"We're social animals," he says. "This is why it's so compelling. Our brains are wired from our cave people days to want to connect with others, to share experiences, and to feel part of something bigger than ourselves. That's the way we are, and that applies to when fans are so engrossed in sports, like 'MY team.' Or, 'WE won.' No, you didn't win. You did nothing. People talk like that, and it gives them a false sense of purpose, of connection, of validation, and that's the human condition."

Cultural anthropologist Grant McCracken, who has investigated fandom in studies with Netflix and research at MIT, agrees that a lot of modern fan behaviour stems from people wanting to be social.

"In the old days, this kind of fandom used to be people living in their basements and not bathing enough and being obsessive about something that kind of took them out of the world," he says. "And more and more, as fandom becomes more social, and as people become more caught up in the storytelling, this kind of fandom actually takes them into the world. It takes them into social communities; it takes them into the creation of fan fiction, which they share with the world. There's been a big change."

Aside from identifying with characters and meeting other fans, McCracken says that people enjoy taking ownership over certain titles and second-guessing creative decisions - like what happened with The Walking Dead this week, or with The X-Files years ago, when creator Chris Carter received a message telling him that the X-Files fan community decided to write new scripts for Seasons 6 and 7 to clear up discrepancies.

"That kind of put everyone on notice," McCracken says. "These superfans weren't just admiring the shows - they were taking ownership of them, and they were demanding that the showrunners pay attention. Which is what every showrunner is trying to do now."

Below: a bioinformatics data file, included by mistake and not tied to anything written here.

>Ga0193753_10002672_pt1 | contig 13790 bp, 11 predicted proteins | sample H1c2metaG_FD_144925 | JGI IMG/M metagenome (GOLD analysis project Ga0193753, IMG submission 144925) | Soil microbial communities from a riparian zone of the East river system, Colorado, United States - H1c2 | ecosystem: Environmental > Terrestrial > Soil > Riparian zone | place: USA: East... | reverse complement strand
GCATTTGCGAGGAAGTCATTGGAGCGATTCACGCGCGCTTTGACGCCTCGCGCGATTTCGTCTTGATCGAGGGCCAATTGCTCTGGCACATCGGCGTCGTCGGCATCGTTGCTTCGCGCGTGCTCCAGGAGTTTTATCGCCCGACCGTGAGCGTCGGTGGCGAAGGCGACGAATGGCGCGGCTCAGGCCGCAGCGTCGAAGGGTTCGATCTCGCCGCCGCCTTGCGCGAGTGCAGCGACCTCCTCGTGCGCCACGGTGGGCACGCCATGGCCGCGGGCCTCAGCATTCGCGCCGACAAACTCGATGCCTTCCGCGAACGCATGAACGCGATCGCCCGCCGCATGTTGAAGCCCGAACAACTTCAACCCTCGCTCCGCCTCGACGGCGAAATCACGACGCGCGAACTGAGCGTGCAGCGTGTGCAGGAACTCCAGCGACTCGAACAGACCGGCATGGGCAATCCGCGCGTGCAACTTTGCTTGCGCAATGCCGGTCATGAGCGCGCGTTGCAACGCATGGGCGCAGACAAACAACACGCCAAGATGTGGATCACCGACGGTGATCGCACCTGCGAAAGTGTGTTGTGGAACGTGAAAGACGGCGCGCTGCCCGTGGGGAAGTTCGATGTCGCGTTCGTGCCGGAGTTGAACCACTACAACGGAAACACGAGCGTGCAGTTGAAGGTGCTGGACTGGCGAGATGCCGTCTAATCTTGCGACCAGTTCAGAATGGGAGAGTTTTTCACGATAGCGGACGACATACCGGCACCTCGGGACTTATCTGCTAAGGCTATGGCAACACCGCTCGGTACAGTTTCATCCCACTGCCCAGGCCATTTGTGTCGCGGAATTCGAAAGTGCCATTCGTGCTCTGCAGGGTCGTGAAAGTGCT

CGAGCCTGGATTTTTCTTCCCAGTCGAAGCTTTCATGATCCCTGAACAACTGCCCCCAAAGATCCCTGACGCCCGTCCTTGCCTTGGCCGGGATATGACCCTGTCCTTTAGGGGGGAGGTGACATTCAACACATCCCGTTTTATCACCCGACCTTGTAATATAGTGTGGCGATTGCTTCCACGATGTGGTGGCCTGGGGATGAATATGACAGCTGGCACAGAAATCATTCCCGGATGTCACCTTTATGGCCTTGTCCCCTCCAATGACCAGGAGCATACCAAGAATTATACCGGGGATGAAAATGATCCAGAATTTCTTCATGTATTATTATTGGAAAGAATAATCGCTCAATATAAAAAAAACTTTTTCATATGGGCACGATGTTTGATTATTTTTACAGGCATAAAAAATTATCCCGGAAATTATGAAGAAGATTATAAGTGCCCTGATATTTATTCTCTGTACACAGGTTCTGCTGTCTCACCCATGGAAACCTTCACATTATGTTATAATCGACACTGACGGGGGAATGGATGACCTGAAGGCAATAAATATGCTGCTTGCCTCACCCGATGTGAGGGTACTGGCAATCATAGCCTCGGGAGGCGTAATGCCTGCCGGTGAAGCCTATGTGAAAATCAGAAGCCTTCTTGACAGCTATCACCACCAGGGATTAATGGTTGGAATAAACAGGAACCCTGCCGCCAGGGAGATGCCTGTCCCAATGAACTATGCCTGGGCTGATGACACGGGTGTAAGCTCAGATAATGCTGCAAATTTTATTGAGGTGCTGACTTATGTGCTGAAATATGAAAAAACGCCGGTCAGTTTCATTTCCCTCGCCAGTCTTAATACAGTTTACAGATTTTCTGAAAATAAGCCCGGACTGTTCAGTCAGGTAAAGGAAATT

Some researchers believe that the word 'superfan' shouldn't even be used.

Henry Jenkins, a media scholar at the University of Southern California who has been studying fandom for over 25 years, says that the term is a media construct and doesn't originate from the fan community itself. In his opinion, the word seems to imply competitiveness, when real fandom is more about collaboration. Plus, most people switch between titles instead of becoming blindly obsessed with one thing forever.

"For most fans, they move through a variety of relationships, with a variety of different forms of media," says Jenkins. "What's stable is their relationship to each other."

For example, if you've cleared your schedule to blitz through the new Assassin's Creed game this week, it doesn't necessarily mean that you're fanatical about it. It means that you identify with a particular community.

"The person who takes a day off work to play a new w video game is probably a gamer, not necessarily simply a fan of that particular game franchise," he says. "And being a gamer, they want to be on top of wan the things that the t gamer community is taking about and participating in, so that they can belong more fully the gaming network."

So, it's all about connection. Commiserating with other jilted Walking Dead fans on Twitter is what makes us feel human.

"There have been people who have been isolated who call themselves fans," Jenkins says. "But to my mind the defining trait of being a fan is that your interest in media extends to your social life, and connects wit with you other people - many of whom you would o not have known if you were not a fan."